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Linking Individuals Across Historical Sources: a Fully Automated Approach

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  • Ran Abramitzky
  • Roy Mill
  • Santiago Pérez

Abstract

Linking individuals across historical datasets relies on information such as name and age that is both non-unique and prone to enumeration and transcription errors. These errors make it impossible to find the correct match with certainty. In the first part of the paper, we suggest a fully automated probabilistic method for linking historical datasets that enables researchers to create samples at the frontier of minimizing type I (false positives) and type II (false negatives) errors. The first step guides researchers in the choice of which variables to use for linking. The second step uses the Expectation-Maximization (EM) algorithm, a standard tool in statistics, to compute the probability that each two records correspond to the same individual. The third step suggests how to use these estimated probabilities to choose which records to use in the analysis. In the second part of the paper, we apply the method to link historical population censuses in the US and Norway, and use these samples to estimate measures of intergenerational occupational mobility. The estimates using our method are remarkably similar to the ones using IPUMS’, which relies on hand linking to create a training sample. We created an R code and a Stata command that implement this method.

Suggested Citation

  • Ran Abramitzky & Roy Mill & Santiago Pérez, 2018. "Linking Individuals Across Historical Sources: a Fully Automated Approach," NBER Working Papers 24324, National Bureau of Economic Research, Inc.
  • Handle: RePEc:nbr:nberwo:24324
    Note: AG DAE LS
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    6. Dahl, Christian M. & Johansen, Torben S.D. & Sørensen, Emil N. & Wittrock, Simon, 2023. "HANA: A handwritten name database for offline handwritten text recognition," Explorations in Economic History, Elsevier, vol. 87(C).
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    8. Narciso, Gaia & Severgnini, Battista, 2023. "The deep roots of rebellion," Journal of Development Economics, Elsevier, vol. 160(C).
    9. Luque de Haro, Víctor A. & Pujadas-Mora, Joana M. & García-Gómez, José J., 2021. "Inequality in mortality in pre-industrial southern Europe during an epidemic episode: socio-economic determinants (eighteenth - nineteenth centuries Spain)," Economics & Human Biology, Elsevier, vol. 40(C).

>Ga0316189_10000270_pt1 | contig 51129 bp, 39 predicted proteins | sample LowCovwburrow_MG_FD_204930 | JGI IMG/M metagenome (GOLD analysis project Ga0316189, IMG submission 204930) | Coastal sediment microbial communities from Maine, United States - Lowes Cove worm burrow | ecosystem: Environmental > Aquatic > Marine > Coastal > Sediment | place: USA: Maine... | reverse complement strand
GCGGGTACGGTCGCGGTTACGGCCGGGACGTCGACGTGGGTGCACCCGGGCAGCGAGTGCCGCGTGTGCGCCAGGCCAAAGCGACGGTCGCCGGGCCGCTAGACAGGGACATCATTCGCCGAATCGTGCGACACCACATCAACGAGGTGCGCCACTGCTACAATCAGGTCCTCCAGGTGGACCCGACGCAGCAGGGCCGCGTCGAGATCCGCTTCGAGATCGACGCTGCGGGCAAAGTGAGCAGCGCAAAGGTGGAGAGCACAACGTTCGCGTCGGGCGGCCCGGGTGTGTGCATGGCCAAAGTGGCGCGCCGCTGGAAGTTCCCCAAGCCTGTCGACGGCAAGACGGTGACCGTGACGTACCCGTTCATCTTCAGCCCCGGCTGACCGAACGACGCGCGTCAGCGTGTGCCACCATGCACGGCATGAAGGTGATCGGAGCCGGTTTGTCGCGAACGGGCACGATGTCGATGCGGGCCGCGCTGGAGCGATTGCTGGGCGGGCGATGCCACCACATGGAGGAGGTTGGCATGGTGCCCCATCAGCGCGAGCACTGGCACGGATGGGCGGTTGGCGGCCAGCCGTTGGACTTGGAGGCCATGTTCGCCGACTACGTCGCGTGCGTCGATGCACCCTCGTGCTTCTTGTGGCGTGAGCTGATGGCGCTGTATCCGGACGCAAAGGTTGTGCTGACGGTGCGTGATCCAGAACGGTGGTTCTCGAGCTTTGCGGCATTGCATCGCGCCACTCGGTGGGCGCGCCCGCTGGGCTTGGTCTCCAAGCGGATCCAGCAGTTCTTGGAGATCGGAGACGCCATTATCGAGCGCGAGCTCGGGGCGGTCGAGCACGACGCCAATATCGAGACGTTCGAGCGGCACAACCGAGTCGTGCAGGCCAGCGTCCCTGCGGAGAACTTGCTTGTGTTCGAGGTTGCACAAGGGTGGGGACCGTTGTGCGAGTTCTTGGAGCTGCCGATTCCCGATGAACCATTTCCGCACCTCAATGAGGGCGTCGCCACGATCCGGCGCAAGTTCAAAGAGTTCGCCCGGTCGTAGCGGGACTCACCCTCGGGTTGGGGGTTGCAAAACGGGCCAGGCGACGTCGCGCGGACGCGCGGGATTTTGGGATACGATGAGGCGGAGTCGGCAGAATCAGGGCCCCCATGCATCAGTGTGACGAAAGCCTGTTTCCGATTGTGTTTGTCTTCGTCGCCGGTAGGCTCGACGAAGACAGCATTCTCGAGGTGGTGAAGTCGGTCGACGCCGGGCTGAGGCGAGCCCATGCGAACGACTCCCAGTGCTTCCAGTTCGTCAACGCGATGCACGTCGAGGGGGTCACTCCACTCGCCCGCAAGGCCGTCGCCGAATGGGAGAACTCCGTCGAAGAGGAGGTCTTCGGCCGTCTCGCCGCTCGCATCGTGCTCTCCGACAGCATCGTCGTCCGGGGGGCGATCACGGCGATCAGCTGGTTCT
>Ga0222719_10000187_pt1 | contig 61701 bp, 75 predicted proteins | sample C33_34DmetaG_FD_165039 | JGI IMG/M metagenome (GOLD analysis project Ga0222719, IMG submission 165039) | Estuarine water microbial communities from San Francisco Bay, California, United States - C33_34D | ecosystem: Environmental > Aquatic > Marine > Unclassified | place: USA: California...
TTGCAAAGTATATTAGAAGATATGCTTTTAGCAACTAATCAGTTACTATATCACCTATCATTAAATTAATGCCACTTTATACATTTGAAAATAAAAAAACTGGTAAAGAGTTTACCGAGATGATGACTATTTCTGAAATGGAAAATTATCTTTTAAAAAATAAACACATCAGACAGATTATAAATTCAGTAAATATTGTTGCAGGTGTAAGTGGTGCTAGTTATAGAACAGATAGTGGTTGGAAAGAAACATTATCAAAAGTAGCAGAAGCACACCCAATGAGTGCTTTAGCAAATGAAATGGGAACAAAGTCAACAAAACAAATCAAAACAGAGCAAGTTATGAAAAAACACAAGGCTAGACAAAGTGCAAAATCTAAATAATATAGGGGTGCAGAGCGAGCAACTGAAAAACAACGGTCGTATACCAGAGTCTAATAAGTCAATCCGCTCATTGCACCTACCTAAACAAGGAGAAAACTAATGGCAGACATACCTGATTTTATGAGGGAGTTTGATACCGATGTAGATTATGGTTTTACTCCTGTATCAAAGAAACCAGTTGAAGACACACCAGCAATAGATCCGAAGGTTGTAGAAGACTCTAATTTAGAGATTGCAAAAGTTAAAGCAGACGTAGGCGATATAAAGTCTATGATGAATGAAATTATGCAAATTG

10. Bennett, Robert J. & Montebruno, Piero & Van Lieshout, Carry & Smith, Harry, 2022. "Business entry and exit: career changes of proprietors in England and Wales (1851-81) using record-linkage," LSE Research Online Documents on Economics 113867, London School of Economics and Political Science, LSE Library.
    11. Price, Joseph & Buckles, Kasey & Van Leeuwen, Jacob & Riley, Isaac, 2021. "Combining family history and machine learning to link historical records: The Census Tree data set," Explorations in Economic History, Elsevier, vol. 80(C).
    12. Alexander, Monica, 2018. "Deaths without denominators: using a matched dataset to study mortality patterns in the United States," SocArXiv q79ye, Center for Open Science.
    13. Anbinder, Tyler & Connor, Dylan & O Grada, Cormac & Wegge, Simone, 2021. "The Problem of False Positives in Automated Census Linking: Evidence from Nineteenth-Century New York's Irish Immigrants," CAGE Online Working Paper Series 568, Competitive Advantage in the Global Economy (CAGE).
    14. Zhu, Ziming, 2022. "Like father like son? Intergenerational immobility in England, 1851-1911," Economic History Working Papers 117588, London School of Economics and Political Science, Department of Economic History.

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    JEL classification:

    • C10 - Mathematical and Quantitative Methods - - Econometric and Statistical Methods and Methodology: General - - - General
    • J01 - Labor and Demographic Economics - - General - - - Labor Economics: General
    • J10 - Labor and Demographic Economics - - Demographic Economics - - - General
    • N00 - Economic History - - General - - - General

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